Bottom line: If your mom and dad had lifelong habits that were unhealthy, you will have to be more disciplined and vigilant than those whose parents were healthy.

Fix it: Don’t blame your parental unit, but don’t go with the flow either. You’ll need to be more intentional than those who grew up under different circumstances. The way you live determines how your genes manifest. Because of epigenetics, you can actually turn on or turn off certain genes through your behaviors.

Nobody has more control over your choices than you. Whether you think you inherited “fat genes” or just developed the same bad habits over time, all the more reason to create lifestyle decisions that will benefit your health and the health of your offspring.

First, don’t buy or bring home any of the nostalgic foods and drinks you fell in love with as a kid. Leave them in the past. Your life’s pleasures shouldn’t revolve around things that historically make you gain body fat and decrease happiness.

Eat like your parents and move like your parents, and you will suffer the same maladies, take the same medications and get around the same way. Know your vices, know their vices and then make intentional decisions.

4. You’re not doing challenging strength training: Lean body mass is everything on your body that’s not fat. You can raise its metabolic effect by incorporating challenging strength training. This isn’t only about the scale, but also about body composition.

This can be counterintuitive to many people in the valley. But some people (men and women) rationalize a fear that strength training will lead to bulk, increased weight, etc.

Fix it: Don’t think of muscle as more weight on the scale or more size on your frame. Think of them as metabolically expensive tissue that will help you get leaner and eventually drop a lot of fat. Lean muscle improves your body composition. It can also help you lower your body fat set point.

Learn true strength-training principles from qualified fitness and strength professionals. There are effective strength strategies that are designed to lean you out instead of creating a lot of mass. Find a great functional fitness professional. Strength training does not equate to bodybuilding.

5. You lie to yourself: This time of year, many people say they are serious about changing the way they eat, and then as soon as their cart passes the junk food aisle, they grab a couple of boxes of cookies or a few boxes of sugary cereal.

Why? Rationalization — the act of making plausible excuses to justify destructive behavior. We’ve all been there; we tell ourselves we’re only going to have a small serving a day, or we’re getting it to save until we’ve been “good” enough to deserve a treat, even though our history shows differently

We create endless rationalizations. When a craving hits, your own mind will betray you by making you believe happiness equates to eating XYZ.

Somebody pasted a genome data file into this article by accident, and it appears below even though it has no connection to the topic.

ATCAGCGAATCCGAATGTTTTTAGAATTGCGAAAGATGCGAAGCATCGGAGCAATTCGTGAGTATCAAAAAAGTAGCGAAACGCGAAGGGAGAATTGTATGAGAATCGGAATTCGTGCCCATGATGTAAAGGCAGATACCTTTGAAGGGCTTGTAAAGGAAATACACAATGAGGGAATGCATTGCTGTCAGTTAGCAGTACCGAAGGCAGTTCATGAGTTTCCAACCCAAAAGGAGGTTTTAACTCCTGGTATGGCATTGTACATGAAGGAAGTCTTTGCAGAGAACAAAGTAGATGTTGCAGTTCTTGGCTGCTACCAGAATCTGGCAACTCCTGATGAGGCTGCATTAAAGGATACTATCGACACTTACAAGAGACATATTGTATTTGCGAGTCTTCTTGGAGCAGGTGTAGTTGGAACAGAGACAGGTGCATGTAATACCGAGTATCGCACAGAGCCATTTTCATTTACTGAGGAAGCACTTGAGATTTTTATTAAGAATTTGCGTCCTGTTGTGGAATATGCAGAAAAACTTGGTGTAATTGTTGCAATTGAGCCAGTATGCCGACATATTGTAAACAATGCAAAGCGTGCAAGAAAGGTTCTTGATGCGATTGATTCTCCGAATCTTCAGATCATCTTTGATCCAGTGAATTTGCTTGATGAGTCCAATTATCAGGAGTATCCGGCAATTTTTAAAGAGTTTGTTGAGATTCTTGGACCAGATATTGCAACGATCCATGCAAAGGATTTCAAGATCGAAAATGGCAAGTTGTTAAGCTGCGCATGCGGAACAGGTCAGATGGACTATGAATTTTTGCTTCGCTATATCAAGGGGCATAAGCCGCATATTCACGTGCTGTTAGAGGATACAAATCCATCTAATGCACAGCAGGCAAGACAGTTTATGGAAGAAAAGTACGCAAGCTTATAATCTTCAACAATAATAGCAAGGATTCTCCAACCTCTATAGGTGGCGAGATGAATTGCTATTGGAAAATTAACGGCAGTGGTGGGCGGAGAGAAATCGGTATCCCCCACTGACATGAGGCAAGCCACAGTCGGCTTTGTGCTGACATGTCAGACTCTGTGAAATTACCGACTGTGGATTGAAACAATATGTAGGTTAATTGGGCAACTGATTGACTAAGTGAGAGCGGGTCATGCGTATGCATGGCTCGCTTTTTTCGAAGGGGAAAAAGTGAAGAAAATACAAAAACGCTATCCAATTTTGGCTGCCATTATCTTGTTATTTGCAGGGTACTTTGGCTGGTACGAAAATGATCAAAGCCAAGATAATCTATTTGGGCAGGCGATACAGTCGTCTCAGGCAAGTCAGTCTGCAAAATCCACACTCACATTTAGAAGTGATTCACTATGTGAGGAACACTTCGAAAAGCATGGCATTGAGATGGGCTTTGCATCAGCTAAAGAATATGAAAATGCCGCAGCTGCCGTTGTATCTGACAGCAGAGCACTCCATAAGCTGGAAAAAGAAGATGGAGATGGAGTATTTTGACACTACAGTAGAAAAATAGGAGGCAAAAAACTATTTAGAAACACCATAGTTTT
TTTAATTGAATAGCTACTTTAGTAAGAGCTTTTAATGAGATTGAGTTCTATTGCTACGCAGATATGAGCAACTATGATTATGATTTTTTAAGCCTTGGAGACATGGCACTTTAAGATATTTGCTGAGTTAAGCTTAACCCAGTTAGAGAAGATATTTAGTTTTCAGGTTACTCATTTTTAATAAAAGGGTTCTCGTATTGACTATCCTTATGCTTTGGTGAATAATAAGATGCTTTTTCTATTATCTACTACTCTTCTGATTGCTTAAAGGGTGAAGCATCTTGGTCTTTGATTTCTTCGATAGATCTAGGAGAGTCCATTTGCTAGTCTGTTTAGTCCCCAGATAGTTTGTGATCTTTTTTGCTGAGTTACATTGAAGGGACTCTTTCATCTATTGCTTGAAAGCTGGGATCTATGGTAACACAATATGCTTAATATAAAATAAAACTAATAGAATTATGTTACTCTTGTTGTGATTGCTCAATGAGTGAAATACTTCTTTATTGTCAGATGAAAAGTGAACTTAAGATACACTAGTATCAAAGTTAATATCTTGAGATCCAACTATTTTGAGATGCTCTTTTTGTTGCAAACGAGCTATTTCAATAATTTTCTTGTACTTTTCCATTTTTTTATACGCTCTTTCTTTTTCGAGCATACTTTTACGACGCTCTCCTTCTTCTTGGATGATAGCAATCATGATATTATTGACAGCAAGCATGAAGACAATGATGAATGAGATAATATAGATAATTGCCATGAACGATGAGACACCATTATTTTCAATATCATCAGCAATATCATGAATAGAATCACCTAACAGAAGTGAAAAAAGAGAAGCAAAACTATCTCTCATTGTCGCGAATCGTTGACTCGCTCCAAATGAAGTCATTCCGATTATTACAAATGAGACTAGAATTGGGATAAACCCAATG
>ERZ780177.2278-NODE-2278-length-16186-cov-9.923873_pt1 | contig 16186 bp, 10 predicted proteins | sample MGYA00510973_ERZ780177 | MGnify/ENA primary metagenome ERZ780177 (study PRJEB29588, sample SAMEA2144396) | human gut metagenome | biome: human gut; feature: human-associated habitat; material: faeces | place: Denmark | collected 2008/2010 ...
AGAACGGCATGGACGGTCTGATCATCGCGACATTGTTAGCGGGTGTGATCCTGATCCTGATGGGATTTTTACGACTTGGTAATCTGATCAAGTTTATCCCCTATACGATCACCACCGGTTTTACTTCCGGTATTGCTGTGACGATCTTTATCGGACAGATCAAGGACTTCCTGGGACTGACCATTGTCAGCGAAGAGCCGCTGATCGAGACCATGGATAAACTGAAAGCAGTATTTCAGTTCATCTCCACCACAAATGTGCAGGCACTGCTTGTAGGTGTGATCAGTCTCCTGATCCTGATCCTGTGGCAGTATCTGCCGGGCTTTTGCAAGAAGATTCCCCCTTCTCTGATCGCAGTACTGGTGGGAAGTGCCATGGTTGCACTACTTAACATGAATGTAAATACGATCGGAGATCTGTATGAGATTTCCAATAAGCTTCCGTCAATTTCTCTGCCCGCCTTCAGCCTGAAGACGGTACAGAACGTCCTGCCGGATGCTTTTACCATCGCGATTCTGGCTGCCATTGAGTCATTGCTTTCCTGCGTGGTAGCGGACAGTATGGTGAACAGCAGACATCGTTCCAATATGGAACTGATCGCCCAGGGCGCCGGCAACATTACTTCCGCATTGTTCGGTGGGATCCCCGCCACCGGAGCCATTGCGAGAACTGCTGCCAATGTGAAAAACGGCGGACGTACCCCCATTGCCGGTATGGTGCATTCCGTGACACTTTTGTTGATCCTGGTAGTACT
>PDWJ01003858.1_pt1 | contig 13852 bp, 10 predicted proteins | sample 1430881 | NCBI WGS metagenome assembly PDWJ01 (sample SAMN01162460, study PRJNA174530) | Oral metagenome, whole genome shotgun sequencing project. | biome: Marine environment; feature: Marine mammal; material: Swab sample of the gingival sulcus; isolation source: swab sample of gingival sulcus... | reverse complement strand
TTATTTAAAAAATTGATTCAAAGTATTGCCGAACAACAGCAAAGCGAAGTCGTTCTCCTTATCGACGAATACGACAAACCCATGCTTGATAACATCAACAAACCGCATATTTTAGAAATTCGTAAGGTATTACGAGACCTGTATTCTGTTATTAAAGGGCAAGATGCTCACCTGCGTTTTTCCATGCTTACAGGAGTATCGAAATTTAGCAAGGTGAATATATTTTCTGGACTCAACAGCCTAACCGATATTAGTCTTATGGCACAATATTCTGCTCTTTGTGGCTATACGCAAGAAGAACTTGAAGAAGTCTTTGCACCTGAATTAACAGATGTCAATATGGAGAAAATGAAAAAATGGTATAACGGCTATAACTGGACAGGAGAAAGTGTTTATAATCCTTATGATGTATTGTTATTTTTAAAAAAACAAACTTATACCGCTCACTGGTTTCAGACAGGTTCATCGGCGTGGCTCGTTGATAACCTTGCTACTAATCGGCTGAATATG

Fix it: Call yourself out. Think back to all of the times you rationalized buying junk and then ate more than you intended. You’re pre-planning failure when you make excuses. The best way to keep from doing it is to remove the opportunity.

Don’t try to avoid food when it’s in your home; avoid it when it’s at the store. Because once you get home, you’ll make even more rationalizations about your appetite, what you deserve, how hard you trained that day or how avoiding junk food is depravity. You have access to all the healthy food and water you need; you’re not deprived, you’re just deceived and dependent on junk. Wake up.

6. Your TV is killing your diet: Food is pleasurable, TV is addictive, and this combination is a way to destress. I get it and can be guilty of this destructive combination, too.

The problem is, sitting in front of the tube means focusing on the plot, characters, drama or game … not the amount or quality of what’s going into our mouths. The stuff we can pack away during this TV-trance adds up — quickly!

Fix it: Try one or all of these tricks:

• Swap the kind of food you’re eating for something more filling and nutritious, and cap the portion before you sit down.

• Cap your TV time. Then spend spare time going for a walk, getting your food prepared for the next day, reading or fooling around with your partner.

• Have your dinners with family and friends. Engage in conversation.

• DVR your favorite shows and save them for the weekend just to shake up your routine. Then add them back when you can sit and watch without also munching.

• Practice viewing without eating.

Dogma Athletica has created effective body composition and weight-loss programs for many Vail residents. We have programs that have helped many people drop 50-plus pounds of fat and keep it off. We also have helped numerous athletes drop those last few stubborn body fat pounds to help them look, feel and perform their best. Contact Dogma Athletica at 970-688-4433 regarding its 2016 Body Composition Nutrition plan.

Rod Connolly is an exercise physiologist and owner of Dogma Athletica, a premier athletic training facility located in The Riverwalk in Edwards. Contact him at 970-688-4433, or find more information at http://www.dogmaathletica.com.